What life expects of us: Finding hope in a time of Trump

In these weeks since the election, as President-elect Trump names plutocrats to high office and makes reckless, unsubstantiated claims about millions of illegal votes, I struggle with a mild sort of despair. Perhaps that’s one reason I spent yesterday in bed with a head cold, blowing my nose and reading people who can help confront this age of division and manipulation with a measure of courage and clarity.

Viktor Frankl, the Austrian psychiatrist who spent more than three years laboring in Nazi concentration camps, was there beside the Kleenex and throat-coat tea. So was Arlie Russell Hochschild, the Berkeley sociologist who spent five years talking with Tea Party members from rural Louisiana to probe the “deep story” of anger and mourning that informs their fervent anti-government views.

Hochschild explores the deep divisions that produced this election. Frankl describes the effort and courage required to carry on when the world around you seems hopeless. Their work highlights the hard, patient work needed to understand the experience and views so different from mine, and the faith and determination required to live and work daily for my values.

First to Hochschild. In Strangers In Their Own Land, Anger and Mourning on the American Right, she probes what she calls The Great Paradox: that people struggling with economic decline and environmental devastation caused by petrochemical companies are drawn to politicians who want to slash environmental protection and further increase the political and economic power of multinational corporations.

Over countless cups of coffee and visits to homes, churches and political meetings, she found among the older, white residents of Cajun bayous and small towns a tremendous pride in family, religious faith, hard work and community. She found also confusion and grief that many of the things they most value – secure jobs that will support a family, strong communities, marriages that endure, clean water and stately trees of their beloved bayous – have disappeared during their lifetimes.

They find consolation in the healing touch and heavenward focus of their churches. They do not blame state officials who cut public education and health funding in order to subsidize multinational corporations. Neither do they blame the state for failing to hold petrochemical companies accountable for their environmental destruction. They accept that giving corporations unfettered freedom is necessary to produce good jobs, even when automation and outsourcing means that few jobs materialize.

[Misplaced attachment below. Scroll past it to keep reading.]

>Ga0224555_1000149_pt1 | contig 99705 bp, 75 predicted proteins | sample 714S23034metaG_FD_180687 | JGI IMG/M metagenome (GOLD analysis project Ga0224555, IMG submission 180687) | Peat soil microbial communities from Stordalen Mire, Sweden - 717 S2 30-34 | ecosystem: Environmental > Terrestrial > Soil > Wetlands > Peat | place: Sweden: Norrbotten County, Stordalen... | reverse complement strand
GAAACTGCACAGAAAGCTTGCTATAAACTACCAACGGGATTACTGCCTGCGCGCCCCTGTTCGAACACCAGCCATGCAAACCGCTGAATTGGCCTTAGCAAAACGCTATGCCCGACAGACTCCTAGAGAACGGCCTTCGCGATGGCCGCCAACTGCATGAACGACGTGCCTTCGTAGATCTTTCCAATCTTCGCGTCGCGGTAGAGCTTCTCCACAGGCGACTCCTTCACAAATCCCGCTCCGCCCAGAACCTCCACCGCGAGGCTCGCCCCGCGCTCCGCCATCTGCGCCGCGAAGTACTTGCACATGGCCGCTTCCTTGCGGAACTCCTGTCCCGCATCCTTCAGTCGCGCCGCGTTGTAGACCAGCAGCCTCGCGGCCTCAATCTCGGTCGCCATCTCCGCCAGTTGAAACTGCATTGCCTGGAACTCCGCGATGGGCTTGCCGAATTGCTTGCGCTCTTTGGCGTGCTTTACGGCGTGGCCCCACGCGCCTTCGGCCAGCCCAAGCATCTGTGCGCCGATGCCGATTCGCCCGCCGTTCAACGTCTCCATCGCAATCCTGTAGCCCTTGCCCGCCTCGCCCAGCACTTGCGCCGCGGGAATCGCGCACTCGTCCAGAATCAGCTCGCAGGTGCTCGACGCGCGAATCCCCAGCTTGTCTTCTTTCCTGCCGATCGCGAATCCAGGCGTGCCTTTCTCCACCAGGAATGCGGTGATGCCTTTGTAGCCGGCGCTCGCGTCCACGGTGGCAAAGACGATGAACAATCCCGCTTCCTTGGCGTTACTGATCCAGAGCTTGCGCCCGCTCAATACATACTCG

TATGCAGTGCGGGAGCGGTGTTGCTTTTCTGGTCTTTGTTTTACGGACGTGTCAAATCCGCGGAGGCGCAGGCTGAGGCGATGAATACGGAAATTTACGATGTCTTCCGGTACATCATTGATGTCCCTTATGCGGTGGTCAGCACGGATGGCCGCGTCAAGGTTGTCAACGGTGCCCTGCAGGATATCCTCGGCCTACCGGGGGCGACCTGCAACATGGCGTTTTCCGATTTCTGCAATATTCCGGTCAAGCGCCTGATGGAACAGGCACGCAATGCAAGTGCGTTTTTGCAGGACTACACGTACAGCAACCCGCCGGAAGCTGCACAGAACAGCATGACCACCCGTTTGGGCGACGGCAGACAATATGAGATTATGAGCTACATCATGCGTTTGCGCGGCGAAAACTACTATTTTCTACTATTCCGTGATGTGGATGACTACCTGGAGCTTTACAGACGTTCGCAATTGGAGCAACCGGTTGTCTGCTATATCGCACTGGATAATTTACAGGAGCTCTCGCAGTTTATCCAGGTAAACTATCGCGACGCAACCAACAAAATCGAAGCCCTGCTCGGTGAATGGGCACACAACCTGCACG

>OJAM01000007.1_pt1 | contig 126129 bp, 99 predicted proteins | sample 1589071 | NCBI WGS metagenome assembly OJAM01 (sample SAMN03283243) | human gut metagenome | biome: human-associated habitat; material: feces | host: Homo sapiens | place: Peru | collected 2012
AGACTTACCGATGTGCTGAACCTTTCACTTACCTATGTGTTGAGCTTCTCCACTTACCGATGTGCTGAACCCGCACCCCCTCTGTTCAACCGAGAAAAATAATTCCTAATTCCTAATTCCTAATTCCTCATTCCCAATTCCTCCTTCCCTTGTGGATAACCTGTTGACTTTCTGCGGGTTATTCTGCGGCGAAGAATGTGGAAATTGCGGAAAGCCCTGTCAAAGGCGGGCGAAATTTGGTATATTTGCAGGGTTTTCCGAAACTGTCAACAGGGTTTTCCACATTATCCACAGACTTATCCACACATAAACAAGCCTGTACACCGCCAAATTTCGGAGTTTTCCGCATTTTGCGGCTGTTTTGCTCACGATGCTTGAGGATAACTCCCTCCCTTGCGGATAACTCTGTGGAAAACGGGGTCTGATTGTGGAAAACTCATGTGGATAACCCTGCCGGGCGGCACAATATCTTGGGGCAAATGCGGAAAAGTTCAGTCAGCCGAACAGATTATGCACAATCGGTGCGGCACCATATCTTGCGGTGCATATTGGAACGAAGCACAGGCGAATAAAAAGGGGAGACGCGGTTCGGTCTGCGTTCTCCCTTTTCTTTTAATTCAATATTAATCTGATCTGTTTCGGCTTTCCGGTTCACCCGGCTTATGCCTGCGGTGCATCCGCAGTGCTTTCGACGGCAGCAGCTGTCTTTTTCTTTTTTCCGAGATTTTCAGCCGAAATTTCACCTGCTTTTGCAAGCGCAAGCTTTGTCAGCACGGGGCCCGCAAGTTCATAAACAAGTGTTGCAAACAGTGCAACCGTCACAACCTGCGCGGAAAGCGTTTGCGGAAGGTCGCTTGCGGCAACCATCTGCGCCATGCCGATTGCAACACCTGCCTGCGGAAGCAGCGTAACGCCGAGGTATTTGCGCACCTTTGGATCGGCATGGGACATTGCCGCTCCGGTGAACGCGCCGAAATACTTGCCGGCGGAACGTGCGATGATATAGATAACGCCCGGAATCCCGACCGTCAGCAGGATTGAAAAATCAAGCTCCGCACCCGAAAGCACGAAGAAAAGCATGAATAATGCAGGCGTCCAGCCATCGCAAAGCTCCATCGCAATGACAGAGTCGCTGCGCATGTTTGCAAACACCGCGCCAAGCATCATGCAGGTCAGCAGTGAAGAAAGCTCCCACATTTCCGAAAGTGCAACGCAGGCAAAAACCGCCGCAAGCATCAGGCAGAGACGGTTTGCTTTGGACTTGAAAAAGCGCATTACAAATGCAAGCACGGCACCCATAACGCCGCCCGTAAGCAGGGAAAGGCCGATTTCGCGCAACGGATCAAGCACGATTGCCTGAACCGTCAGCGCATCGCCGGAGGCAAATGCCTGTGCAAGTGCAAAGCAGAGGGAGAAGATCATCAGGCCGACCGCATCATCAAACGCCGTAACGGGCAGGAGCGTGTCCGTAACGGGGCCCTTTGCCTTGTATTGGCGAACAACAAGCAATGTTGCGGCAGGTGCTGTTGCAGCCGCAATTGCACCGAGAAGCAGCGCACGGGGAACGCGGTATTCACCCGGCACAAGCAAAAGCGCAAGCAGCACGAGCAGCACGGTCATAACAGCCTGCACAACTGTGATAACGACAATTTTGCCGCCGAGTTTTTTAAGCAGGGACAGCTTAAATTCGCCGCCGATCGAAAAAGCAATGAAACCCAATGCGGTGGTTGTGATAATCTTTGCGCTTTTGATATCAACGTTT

Instead, fed by a steady diet of the alarmist spin of Fox News and talk radio, they blame the federal government, affirmative action, immigrants, Muslims and big-city liberals who dismiss them as ignorant rednecks.

The people in southern Louisiana feel grief, anger and confusion, as I do. The challenge is bridging our vast differences to find common cause. That’s the work of political parties. It’s also the work of individual writers, teachers, religious leaders, citizens to find the words, actions and means for fresh perspectives and common ground.

It seems grandiose to compare disappointment in an election to despair in a concentration camp. But there are lessons, especially the need to seize opportunities for “right action.”

Frankl says it best: “It did not really matter what we expected from life, but rather what life expected from us. We needed to stop asking about the meaning of life, and instead to think of ourselves as those who were being questioned by life – daily and hourly. Our answer must consist, not in talk and meditation, but in right action and in right conduct. Life ultimately means taking the responsibility to find the right answer to its problems and to fulfill the tasks which it constantly sets for each individual.”

This means, in part, the acceptance of suffering and attentiveness to small actions we can take to sustain hope. For Frankl, it was a camp official who slipped him a crust of bread, the chance to bolster the hope of fellow prisoners, the power to imagine life after imprisonment

“The right example was more effective than words could ever be,” he writes.

Today along with thousands of others, I will mail a postcard to Mr. Trump, asking him to remove Steven Bannon from his future White House staff. The night before Thanksgiving, I helped gather pies so that Anglo and Latino members of my church could eat and talk and support one another after a bilingual Mass. In Boston, a friend hosts a fundraiser for the resource-strapped marching band at her local high school. In a thousand small ways, we attend to what life asks of us.

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